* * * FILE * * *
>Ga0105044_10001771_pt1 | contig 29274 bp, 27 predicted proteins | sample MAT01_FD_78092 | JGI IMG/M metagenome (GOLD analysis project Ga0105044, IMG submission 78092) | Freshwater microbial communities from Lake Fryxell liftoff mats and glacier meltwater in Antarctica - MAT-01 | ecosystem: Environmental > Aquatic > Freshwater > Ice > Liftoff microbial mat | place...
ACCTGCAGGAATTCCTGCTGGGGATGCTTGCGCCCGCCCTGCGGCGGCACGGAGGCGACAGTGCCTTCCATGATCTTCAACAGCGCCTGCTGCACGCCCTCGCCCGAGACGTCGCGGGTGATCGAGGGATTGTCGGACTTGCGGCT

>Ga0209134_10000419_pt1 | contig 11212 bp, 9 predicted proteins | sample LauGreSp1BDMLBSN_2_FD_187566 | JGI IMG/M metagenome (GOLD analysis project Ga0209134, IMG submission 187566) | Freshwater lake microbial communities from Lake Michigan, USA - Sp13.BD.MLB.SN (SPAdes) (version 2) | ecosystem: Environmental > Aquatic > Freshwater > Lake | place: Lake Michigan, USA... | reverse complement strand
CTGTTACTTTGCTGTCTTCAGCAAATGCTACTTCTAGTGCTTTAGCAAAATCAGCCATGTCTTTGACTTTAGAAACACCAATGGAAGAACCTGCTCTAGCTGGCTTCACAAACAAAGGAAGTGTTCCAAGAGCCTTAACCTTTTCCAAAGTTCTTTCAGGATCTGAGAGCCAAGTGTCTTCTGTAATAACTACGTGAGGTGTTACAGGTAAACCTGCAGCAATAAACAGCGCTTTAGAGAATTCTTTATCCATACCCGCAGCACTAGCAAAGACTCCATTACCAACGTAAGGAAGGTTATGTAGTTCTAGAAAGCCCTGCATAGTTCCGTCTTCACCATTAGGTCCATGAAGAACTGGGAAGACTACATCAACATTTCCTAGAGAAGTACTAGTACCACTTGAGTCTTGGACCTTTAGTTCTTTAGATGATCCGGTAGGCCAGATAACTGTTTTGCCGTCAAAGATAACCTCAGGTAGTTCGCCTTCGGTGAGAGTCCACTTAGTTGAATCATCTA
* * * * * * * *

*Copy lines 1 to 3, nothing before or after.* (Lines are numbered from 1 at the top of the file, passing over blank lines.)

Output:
>Ga0105044_10001771_pt1 | contig 29274 bp, 27 predicted proteins | sample MAT01_FD_78092 | JGI IMG/M metagenome (GOLD analysis project Ga0105044, IMG submission 78092) | Freshwater microbial communities from Lake Fryxell liftoff mats and glacier meltwater in Antarctica - MAT-01 | ecosystem: Environmental > Aquatic > Freshwater > Ice > Liftoff microbial mat | place...
ACCTGCAGGAATTCCTGCTGGGGATGCTTGCGCCCGCCCTGCGGCGGCACGGAGGCGACAGTGCCTTCCATGATCTTCAACAGCGCCTGCTGCACGCCCTCGCCCGAGACGTCGCGGGTGATCGAGGGATTGTCGGACTTGCGGCT

>Ga0209134_10000419_pt1 | contig 11212 bp, 9 predicted proteins | sample LauGreSp1BDMLBSN_2_FD_187566 | JGI IMG/M metagenome (GOLD analysis project Ga0209134, IMG submission 187566) | Freshwater lake microbial communities from Lake Michigan, USA - Sp13.BD.MLB.SN (SPAdes) (version 2) | ecosystem: Environmental > Aquatic > Freshwater > Lake | place: Lake Michigan, USA... | reverse complement strand